PublisherAmerican Society for Microbiology
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AbstractAdjuvant properties of bacterial cell wall components like MPLA (monophosphoryl lipid A) are well described and have gained FDA approval for use in vaccines such as Cervarix. MPLA is the product of chemically modified lipooligosaccharide (LOS), altered to diminish toxic proinflammatory effects while retaining adequate immunogenicity. Despite the virtually unlimited number of potential sources among bacterial strains, the number of useable compounds within this promising class of adjuvants are few. We have developed bacterial enzymatic combinatorial chemistry (BECC) as a method to generate rationally designed, functionally diverse lipid A. BECC removes endogenous or introduces exogenous lipid A-modifying enzymes to bacteria, effectively reprogramming the lipid A biosynthetic pathway. In this study, BECC is applied within an avirulent strain of Yersinia pestis to develop structurally distinct LOS molecules that elicit differential Toll-like receptor 4 (TLR4) activation. Using reporter cell lines that measure NF-κB activation, BECC-derived molecules were screened for the ability to induce a lower proinflammatory response than Escherichia coli LOS. Their structures exhibit varied, dose-dependent, TLR4-driven NF-κB activation with both human and mouse TLR4 complexes. Additional cytokine secretion screening identified molecules that induce levels of tumor necrosis factor alpha (TNF-α) and interleukin-8 (IL-8) comparable to the levels induced by phosphorylated hexa-acyl disaccharide (PHAD). The lead candidates demonstrated potent immunostimulation in mouse splenocytes, human primary blood mononuclear cells (PBMCs), and human monocyte-derived dendritic cells (DCs). This newly described system allows directed programming of lipid A synthesis and has the potential to generate a diverse array of TLR4 agonist candidates. IMPORTANCE: There is an urgent need to develop effective vaccines against infectious diseases that continue to be major causes of morbidity and mortality worldwide. Making effective vaccines requires selecting an adjuvant to strengthen an appropriate and protective immune response. This work describes a practical method, bacterial enzymatic combinatorial chemistry (BECC), for generating functionally diverse molecules for adjuvant use. These molecules were analyzed in cell culture for their ability to initiate immune stimulatory activity. Several of the assays described herein show promising in vitro cytokine production and costimulatory molecule expression results, suggesting that the BECC molecules may be useful in future vaccine preparations. Copyright 2017 Gregg et al.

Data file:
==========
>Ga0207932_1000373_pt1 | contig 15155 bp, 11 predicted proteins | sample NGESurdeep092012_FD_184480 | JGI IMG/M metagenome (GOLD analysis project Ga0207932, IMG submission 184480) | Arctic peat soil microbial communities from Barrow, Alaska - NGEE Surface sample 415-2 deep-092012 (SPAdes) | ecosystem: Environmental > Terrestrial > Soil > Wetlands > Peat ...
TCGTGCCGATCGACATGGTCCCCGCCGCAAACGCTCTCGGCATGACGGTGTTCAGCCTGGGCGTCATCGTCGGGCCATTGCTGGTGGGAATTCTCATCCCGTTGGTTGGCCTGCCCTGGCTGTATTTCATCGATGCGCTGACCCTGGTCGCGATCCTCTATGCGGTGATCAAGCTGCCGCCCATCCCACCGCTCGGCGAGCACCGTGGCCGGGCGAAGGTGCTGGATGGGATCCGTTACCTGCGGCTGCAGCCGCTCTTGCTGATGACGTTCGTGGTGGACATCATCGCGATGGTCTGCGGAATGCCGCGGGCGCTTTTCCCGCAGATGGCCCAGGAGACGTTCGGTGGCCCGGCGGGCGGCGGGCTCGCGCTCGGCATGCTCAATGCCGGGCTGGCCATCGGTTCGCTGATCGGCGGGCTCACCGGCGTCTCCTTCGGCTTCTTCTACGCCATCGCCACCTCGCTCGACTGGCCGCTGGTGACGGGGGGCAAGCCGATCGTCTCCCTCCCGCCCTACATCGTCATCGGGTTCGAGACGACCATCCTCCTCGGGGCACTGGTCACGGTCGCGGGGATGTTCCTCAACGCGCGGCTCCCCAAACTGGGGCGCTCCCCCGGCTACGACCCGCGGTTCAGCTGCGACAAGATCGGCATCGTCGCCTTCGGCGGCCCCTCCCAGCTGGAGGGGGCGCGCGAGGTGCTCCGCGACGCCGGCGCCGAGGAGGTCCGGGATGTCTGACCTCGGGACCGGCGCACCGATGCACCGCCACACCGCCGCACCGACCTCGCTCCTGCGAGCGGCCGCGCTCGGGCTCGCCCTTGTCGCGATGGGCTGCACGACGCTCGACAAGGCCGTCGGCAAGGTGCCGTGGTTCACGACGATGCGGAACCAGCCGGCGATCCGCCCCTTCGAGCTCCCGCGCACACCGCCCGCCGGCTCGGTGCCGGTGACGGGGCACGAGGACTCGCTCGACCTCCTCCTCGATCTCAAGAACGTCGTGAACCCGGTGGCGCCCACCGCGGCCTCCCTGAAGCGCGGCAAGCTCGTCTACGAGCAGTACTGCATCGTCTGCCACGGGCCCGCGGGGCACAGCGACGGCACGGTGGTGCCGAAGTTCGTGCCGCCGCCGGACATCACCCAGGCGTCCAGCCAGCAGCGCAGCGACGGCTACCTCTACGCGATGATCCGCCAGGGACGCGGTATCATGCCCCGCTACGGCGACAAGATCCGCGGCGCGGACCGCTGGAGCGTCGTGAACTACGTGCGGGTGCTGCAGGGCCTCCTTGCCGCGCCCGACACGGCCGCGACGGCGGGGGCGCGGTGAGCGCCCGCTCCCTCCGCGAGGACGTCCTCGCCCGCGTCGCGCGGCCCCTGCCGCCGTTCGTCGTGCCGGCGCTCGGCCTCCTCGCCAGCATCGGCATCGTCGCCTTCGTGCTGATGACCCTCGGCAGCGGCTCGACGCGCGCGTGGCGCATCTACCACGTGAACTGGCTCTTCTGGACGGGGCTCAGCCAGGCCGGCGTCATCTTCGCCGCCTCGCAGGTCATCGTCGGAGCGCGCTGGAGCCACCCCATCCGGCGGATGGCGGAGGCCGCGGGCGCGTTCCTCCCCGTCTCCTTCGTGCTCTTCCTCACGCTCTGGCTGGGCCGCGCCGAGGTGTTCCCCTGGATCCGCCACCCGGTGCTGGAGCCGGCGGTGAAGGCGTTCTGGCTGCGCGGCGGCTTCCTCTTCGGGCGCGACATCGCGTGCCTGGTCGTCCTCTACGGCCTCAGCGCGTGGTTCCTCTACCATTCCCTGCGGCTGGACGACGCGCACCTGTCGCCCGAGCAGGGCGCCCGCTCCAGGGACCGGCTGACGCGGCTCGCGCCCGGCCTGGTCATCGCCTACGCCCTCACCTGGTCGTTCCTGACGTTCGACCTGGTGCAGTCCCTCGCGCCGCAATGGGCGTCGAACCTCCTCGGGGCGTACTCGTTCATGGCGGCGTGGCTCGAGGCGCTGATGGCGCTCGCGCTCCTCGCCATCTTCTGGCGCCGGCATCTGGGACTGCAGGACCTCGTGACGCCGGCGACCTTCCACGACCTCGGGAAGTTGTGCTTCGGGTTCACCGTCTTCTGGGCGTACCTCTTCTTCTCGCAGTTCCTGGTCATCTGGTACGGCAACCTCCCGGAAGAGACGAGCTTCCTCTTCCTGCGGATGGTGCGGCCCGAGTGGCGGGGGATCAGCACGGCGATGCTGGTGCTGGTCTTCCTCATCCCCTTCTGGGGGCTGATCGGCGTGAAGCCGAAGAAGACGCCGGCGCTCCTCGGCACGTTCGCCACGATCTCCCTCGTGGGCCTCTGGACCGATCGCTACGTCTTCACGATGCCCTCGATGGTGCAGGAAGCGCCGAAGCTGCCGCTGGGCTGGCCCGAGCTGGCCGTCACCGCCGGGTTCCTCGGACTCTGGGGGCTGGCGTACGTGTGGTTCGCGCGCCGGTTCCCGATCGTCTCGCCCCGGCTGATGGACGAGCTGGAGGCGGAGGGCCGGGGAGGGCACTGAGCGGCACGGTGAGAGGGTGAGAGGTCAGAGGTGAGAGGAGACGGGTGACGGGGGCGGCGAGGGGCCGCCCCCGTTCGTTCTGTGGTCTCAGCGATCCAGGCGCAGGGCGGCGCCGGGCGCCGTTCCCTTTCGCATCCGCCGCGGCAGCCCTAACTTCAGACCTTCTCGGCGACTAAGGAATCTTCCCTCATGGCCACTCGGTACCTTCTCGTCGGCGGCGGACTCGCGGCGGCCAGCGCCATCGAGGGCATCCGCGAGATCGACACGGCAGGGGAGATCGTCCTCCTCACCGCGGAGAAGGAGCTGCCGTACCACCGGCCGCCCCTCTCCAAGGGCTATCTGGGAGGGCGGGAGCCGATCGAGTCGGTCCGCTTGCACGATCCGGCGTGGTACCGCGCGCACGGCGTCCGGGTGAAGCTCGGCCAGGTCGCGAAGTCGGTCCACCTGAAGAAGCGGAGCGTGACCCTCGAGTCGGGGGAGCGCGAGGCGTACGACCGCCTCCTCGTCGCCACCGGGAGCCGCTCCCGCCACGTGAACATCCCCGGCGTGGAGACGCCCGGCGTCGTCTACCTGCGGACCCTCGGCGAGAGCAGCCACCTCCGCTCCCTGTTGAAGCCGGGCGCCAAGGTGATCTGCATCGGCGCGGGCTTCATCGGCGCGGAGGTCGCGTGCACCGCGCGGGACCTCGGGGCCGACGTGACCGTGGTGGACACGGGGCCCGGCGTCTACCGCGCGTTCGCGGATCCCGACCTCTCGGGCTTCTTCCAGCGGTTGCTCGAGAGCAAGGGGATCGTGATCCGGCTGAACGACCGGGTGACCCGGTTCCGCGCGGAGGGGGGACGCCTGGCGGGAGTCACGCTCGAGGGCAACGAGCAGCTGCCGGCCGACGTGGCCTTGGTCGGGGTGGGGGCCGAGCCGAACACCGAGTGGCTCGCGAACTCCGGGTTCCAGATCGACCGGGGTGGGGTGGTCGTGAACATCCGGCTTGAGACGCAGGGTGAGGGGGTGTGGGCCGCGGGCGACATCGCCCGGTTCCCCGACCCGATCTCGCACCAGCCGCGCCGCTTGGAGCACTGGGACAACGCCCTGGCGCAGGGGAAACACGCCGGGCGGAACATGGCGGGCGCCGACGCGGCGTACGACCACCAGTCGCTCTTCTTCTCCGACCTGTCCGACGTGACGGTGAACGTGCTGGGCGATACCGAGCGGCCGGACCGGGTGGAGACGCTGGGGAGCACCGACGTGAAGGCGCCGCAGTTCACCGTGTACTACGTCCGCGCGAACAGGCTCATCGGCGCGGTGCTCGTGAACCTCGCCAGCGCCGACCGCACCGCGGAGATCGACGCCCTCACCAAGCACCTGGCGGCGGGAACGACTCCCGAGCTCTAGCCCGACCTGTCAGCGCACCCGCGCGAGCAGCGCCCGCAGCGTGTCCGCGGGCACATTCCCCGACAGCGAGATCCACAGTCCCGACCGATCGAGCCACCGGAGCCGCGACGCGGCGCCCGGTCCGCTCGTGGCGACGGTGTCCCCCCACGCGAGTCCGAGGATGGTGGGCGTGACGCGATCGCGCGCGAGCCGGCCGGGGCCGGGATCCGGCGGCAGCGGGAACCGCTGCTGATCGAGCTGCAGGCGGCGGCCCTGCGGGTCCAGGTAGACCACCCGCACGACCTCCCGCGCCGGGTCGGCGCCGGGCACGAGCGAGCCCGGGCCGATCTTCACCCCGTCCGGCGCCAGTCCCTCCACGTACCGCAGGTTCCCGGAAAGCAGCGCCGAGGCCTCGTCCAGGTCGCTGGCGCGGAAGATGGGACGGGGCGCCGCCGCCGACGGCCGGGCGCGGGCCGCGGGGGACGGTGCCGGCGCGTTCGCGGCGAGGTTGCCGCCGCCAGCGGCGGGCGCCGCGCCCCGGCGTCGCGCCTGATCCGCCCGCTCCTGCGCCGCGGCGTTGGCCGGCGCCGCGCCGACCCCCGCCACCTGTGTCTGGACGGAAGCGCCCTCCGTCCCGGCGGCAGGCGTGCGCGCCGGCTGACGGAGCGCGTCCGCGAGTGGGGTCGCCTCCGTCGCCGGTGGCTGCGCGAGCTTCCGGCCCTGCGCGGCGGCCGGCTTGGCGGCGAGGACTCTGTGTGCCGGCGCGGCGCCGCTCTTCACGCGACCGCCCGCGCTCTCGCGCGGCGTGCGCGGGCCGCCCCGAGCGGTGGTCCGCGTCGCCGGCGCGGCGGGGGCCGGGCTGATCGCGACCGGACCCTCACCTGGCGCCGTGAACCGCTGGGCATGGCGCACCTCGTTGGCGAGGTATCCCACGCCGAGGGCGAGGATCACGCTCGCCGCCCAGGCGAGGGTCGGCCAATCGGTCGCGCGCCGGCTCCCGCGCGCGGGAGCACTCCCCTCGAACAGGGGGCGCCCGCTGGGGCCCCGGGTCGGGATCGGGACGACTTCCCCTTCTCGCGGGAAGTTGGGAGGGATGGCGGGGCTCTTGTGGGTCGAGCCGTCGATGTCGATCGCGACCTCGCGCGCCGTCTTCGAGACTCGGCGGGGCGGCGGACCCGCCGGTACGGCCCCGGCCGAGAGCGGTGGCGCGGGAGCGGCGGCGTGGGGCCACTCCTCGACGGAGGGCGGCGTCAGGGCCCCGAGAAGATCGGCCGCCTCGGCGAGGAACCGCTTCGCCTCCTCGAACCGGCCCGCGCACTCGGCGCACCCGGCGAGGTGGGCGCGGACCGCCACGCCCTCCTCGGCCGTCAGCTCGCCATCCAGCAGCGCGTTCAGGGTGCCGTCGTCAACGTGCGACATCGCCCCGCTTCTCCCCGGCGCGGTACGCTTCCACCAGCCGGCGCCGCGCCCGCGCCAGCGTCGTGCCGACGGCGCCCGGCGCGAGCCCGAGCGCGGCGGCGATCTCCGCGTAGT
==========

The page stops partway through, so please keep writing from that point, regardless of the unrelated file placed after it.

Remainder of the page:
SponsorsThis project was funded by NIAID/NIH R21 grant number R21AI101685 and a MedImmune/University of Maryland joint research grant titled ?Immunotherapeutic potential of rationally designed Toll like receptor 4 (TLR4) mimetics using Pseudomonas and RSV antigens.?
Identifier to cite or link to this itemhttps://www.scopus.com/inward/record.uri?eid=2-s2.0-85022347345&doi=10.1128%2fmBio.00492-17&partnerID=40&md5=6a57a906e21a6ad7d42a15e206b06ec5; http://hdl.handle.net/10713/9920
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